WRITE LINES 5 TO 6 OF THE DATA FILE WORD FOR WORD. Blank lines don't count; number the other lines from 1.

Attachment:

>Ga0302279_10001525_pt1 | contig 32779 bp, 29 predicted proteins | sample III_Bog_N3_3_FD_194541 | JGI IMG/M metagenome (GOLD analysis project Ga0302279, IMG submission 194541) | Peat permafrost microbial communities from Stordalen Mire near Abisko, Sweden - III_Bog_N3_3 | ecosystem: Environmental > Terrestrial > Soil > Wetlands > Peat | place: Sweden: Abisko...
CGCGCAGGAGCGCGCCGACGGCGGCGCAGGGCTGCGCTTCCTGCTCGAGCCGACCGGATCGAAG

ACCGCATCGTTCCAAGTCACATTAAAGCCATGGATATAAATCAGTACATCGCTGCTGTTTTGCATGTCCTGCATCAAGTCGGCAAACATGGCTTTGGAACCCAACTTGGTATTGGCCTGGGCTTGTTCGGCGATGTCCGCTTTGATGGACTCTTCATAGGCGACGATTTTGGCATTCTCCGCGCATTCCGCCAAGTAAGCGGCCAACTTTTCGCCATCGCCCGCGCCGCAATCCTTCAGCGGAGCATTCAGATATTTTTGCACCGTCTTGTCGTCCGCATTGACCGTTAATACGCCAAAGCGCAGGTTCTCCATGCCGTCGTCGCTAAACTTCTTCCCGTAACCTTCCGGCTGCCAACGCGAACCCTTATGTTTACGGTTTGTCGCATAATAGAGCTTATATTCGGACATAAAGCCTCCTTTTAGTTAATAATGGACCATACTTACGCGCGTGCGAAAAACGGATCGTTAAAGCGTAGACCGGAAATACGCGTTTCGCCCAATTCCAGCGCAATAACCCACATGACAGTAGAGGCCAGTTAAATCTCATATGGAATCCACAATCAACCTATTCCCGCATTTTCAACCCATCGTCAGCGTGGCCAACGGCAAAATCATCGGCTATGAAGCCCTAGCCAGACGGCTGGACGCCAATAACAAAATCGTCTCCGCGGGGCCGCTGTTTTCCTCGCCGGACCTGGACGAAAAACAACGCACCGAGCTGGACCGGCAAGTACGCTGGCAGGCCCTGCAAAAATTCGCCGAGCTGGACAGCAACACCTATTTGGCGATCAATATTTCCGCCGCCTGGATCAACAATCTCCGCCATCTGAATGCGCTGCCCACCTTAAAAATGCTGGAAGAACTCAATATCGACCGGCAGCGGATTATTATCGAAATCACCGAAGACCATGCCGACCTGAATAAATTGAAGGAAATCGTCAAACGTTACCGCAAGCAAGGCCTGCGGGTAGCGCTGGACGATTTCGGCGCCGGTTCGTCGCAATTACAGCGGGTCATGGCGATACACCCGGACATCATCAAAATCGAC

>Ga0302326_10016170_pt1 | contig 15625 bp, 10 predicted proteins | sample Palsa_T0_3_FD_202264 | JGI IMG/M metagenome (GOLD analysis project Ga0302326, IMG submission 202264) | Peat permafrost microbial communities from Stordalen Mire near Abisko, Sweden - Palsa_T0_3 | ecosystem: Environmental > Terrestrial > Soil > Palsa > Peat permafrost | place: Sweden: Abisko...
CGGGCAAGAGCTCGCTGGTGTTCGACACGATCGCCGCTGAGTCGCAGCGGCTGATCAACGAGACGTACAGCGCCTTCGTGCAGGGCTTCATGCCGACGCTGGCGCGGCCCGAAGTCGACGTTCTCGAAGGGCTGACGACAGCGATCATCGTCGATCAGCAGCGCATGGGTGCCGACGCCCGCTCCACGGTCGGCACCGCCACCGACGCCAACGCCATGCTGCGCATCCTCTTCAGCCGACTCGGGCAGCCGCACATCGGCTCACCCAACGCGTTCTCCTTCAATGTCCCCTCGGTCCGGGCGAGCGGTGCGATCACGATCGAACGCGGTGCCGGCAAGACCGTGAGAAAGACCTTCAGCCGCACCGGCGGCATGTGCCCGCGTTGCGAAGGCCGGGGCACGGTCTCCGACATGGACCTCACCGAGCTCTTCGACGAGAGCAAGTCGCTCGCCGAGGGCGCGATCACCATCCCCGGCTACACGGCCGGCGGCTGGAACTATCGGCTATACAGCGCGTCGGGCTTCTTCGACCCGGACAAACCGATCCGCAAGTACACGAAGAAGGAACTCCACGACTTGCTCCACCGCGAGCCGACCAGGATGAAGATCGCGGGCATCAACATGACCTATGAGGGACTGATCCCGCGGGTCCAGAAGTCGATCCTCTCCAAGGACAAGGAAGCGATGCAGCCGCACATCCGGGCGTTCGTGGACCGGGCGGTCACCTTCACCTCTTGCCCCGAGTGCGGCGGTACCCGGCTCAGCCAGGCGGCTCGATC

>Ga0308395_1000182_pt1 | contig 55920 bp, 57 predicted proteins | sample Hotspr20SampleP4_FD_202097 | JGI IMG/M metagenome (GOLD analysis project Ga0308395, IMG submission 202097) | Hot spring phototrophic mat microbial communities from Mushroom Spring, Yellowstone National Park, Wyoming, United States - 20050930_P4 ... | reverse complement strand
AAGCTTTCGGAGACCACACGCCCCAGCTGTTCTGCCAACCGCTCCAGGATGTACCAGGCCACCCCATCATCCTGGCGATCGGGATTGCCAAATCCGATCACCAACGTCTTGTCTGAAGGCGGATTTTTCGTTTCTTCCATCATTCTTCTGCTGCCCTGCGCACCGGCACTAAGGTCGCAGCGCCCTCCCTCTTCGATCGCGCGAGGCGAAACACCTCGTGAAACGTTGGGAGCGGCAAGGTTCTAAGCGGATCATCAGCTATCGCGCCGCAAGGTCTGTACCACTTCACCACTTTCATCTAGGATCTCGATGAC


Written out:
CGGGCAAGAGCTCGCTGGTGTTCGACACGATCGCCGCTGAGTCGCAGCGGCTGATCAACGAGACGTACAGCGCCTTCGTGCAGGGCTTCATGCCGACGCTGGCGCGGCCCGAAGTCGACGTTCTCGAAGGGCTGACGACAGCGATCATCGTCGATCAGCAGCGCATGGGTGCCGACGCCCGCTCCACGGTCGGCACCGCCACCGACGCCAACGCCATGCTGCGCATCCTCTTCAGCCGACTCGGGCAGCCGCACATCGGCTCACCCAACGCGTTCTCCTTCAATGTCCCCTCGGTCCGGGCGAGCGGTGCGATCACGATCGAACGCGGTGCCGGCAAGACCGTGAGAAAGACCTTCAGCCGCACCGGCGGCATGTGCCCGCGTTGCGAAGGCCGGGGCACGGTCTCCGACATGGACCTCACCGAGCTCTTCGACGAGAGCAAGTCGCTCGCCGAGGGCGCGATCACCATCCCCGGCTACACGGCCGGCGGCTGGAACTATCGGCTATACAGCGCGTCGGGCTTCTTCGACCCGGACAAACCGATCCGCAAGTACACGAAGAAGGAACTCCACGACTTGCTCCACCGCGAGCCGACCAGGATGAAGATCGCGGGCATCAACATGACCTATGAGGGACTGATCCCGCGGGTCCAGAAGTCGATCCTCTCCAAGGACAAGGAAGCGATGCAGCCGCACATCCGGGCGTTCGTGGACCGGGCGGTCACCTTCACCTCTTGCCCCGAGTGCGGCGGTACCCGGCTCAGCCAGGCGGCTCGATC

>Ga0308395_1000182_pt1 | contig 55920 bp, 57 predicted proteins | sample Hotspr20SampleP4_FD_202097 | JGI IMG/M metagenome (GOLD analysis project Ga0308395, IMG submission 202097) | Hot spring phototrophic mat microbial communities from Mushroom Spring, Yellowstone National Park, Wyoming, United States - 20050930_P4 ... | reverse complement strand